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Re: ISSUE-72: Provenance Data Category

From: Dave Lewis <dave.lewis@cs.tcd.ie>
Date: Wed, 23 Jan 2013 01:39:44 +0000
Message-ID: <50FF3F60.3040405@cs.tcd.ie>
To: Pablo Nieto Caride <pablo.nieto@linguaserve.com>
CC: Felix Sasaki <fsasaki@w3.org>, public-multilingualweb-lt-comments@w3.org, public-multilingualweb-lt@w3.org, kevin@spartanconsultinginc.com, chase@spartanconsultinginc.com
Hi Chase, Kevin, all,
First thanks to Pablo for his response. Some further responses inline 
below related to timing:

On 15/01/2013 17:33, Pablo Nieto Caride wrote:
> Hi Felix, all,
> >ii) Similarly, does the ordering of provenance records within a <provenanceRecords> element make a 
> statement about the (temporal) order in which the records were 
> created?  If an ordering is implied, it raises questions about the 
> implied ordering in a document where provenance records are declared 
> both globally and via local markup.
> Certainly the spec does not talk about temporal order, but given that 
> records cannot be declared both globally and via local markup for a 
> single element, the way I see it, and to simplify things, each 
> provenance record should be older than the previous one.

I think the best we can do is offer best practice advice that the order 
with which more than one its:provenanceRecord are listed in 
its:provenanceRecords element should reflect the order they were added 
to the document rather than the order in which the translation(revision) 
actually happened.

Pablo, could you confirm that you intend the oldest one to be listed last?

I don't think we can mandate that the order indicated the order in which 
the activity indicated in the record (translation or translation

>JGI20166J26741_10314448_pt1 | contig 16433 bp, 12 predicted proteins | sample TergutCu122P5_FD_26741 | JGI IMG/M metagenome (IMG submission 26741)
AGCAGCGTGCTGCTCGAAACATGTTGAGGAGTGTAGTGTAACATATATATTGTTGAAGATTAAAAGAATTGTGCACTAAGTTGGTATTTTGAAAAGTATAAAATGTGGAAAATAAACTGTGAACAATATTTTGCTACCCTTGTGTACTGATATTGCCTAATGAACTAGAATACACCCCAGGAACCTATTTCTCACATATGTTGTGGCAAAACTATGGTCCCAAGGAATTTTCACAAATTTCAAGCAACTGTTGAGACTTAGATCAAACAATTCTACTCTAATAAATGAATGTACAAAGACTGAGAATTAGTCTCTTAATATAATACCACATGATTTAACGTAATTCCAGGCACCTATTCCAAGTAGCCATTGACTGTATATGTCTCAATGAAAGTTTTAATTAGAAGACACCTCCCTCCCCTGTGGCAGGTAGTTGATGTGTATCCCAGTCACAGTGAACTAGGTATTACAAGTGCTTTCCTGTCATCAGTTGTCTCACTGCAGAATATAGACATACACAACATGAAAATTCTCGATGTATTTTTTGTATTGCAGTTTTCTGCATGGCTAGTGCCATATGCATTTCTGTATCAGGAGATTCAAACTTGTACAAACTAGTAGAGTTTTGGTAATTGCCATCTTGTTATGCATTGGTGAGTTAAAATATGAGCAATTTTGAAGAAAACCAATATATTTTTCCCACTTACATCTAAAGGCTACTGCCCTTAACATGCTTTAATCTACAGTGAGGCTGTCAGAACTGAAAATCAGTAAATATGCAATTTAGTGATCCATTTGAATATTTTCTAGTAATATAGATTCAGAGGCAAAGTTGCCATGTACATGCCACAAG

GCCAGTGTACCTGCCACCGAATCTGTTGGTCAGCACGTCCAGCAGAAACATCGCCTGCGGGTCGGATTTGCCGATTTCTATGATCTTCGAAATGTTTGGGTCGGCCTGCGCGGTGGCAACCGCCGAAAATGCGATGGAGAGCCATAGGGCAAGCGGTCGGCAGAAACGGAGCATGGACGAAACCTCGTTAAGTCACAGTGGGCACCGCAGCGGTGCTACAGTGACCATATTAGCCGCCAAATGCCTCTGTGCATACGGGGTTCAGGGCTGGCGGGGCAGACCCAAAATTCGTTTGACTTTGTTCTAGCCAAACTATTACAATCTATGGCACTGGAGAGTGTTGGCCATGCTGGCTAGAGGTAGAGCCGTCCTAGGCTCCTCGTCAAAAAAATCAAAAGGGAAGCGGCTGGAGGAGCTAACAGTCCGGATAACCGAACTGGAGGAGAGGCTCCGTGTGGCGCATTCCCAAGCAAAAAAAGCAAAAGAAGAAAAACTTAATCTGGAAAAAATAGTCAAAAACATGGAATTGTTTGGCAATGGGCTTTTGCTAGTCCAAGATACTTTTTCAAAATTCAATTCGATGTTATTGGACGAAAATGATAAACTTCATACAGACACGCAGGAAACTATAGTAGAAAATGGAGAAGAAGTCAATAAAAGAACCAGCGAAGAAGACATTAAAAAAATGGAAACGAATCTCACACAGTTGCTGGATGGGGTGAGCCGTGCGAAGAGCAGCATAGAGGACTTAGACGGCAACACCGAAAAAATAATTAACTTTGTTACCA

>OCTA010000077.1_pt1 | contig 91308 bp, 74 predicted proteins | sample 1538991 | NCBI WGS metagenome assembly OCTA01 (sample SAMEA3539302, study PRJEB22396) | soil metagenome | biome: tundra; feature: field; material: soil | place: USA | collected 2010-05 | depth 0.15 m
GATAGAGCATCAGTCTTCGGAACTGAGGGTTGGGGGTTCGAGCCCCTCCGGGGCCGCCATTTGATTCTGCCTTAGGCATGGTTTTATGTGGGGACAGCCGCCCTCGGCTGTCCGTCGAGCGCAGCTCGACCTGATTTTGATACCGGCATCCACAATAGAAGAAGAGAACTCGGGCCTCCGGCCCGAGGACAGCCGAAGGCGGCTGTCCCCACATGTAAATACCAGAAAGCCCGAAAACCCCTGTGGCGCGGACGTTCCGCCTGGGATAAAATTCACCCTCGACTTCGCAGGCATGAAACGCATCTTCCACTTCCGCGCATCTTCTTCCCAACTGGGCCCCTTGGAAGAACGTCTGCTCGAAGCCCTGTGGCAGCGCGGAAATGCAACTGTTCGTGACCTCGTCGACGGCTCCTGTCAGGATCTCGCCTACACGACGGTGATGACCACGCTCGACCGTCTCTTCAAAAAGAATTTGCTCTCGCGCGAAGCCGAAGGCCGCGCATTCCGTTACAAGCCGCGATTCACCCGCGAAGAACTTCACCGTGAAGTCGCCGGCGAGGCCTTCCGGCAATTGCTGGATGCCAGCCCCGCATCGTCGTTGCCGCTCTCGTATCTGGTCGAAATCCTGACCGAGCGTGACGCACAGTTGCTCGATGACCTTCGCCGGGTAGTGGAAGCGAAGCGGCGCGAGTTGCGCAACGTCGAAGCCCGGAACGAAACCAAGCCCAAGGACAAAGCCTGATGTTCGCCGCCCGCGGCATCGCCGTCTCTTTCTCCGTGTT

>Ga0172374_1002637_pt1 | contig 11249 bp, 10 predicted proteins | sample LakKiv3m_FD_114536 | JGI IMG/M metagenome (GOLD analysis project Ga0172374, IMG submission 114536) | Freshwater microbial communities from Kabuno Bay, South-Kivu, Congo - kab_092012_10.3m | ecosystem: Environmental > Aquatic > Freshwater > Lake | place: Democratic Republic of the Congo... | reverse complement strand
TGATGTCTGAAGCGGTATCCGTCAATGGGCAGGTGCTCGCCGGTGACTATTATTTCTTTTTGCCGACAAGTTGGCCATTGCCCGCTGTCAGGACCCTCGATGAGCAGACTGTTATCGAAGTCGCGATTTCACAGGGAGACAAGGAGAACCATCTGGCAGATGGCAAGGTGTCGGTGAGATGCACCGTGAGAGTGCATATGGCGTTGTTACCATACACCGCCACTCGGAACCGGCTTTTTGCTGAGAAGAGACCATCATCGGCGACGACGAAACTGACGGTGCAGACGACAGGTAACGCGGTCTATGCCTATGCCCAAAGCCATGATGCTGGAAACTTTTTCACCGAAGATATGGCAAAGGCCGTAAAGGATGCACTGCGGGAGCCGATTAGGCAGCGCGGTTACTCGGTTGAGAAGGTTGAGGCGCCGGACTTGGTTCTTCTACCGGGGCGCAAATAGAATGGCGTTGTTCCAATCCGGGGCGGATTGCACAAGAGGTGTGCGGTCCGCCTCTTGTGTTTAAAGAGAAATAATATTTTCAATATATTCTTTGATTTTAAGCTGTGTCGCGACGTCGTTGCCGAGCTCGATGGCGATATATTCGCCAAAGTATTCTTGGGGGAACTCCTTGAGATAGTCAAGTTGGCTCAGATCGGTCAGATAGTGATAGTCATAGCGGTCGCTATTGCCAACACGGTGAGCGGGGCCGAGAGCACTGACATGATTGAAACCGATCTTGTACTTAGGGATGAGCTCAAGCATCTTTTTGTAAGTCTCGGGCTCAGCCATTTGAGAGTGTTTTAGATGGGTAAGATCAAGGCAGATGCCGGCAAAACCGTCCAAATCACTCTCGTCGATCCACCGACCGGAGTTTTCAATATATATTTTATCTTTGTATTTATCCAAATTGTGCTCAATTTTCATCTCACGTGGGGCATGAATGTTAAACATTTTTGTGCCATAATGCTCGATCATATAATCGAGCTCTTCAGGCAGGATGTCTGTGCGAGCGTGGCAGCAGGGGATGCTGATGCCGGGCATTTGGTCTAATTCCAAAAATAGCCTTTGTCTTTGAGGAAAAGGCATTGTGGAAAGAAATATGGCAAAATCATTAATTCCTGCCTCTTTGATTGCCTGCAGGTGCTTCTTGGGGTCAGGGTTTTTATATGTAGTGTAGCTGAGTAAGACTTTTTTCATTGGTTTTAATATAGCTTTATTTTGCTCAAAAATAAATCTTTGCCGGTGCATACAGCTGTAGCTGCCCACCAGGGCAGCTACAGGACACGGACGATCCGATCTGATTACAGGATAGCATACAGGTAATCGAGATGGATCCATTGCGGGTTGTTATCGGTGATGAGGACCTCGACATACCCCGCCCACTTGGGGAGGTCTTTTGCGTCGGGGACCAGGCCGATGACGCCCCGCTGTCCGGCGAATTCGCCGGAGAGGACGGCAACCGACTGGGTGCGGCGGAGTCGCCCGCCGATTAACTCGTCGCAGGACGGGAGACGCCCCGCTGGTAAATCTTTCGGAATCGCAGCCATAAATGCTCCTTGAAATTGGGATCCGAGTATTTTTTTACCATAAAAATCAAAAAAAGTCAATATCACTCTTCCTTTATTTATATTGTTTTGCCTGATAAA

revision) were preformed. This information may not be available to the 
processor adding the annotation. For example a TMS may add this 
annotation after receiving translation revisions from two different 
translators both for multiple elements but without per element timing 
information, so it wouldn't know the order in which the actual revisions 
were performed. Alternatively their timings may be known for different 
elements, but they overlap in time, so there wouldn't be an obvious 
order for the records.

> >iii) More generally, we observe that provenance records lack a date/time attribute, which makes their 
> semantics as a form of history somewhat muddy.  In practice, a single 
> tool/agent may edit a single document multiple times in succession 
> over an arbitrary period of time.  Should these multiple "sessions" be 
> represented by a single logical provenance record?  Or is it the 
> intention of the spec that the agent add a provenance record for each 
> of these sessions in which a modification is made to the document?
> As I said in the previous point any modification of the content should 
> add a new provenance record, at least is what I had in mind.

The original requirements for the proveance data category primarily were 
intended to identifiy and differentiate the _agents_ involved in 
translation or revising translations different parts of a document. Its 
not clear what would be the best form of timing information. Should it 
be the period over which the agents conducted the translation(revison) 
or the instance in time at which they completed it. As indicated above, 
even just determining the ordering, let alone the absolute timing of the 
activity, can be complicated, and would require collection of this 
information to be pushed downstream to CAT tools that aren't otherwise 
ITS aware. This might present an implementation barrier if correct 
timing was mandated.

You are right that in general the term 'provenance' typically implies 
some timing information, however, many of these issues have already been 
addressed by another W3C WG that has produced a dedicated provenance 
logging model, see: http://www.w3.org/2011/prov/wiki/Main_Page

This model accomodates period and instance timing information in a form 
that can be formally reasoned over. It also accomodates situations where 
knowledge of timing of activities is incomplete. Rather than attempt to 
replicate all these features in ITS, we instead include the option to 
point to an external provenance data record (provRef)and recommend that 
implementors use the W3C proveance specification for such external 
records when collection of timing information is required. We will 
recommend for usage of this provenance spec for external record as best 
practice at a later date.

Chase, Kevin, does this address your comment?

Dave Lewis

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Received on Wednesday, 23 January 2013 01:40:28 UTC

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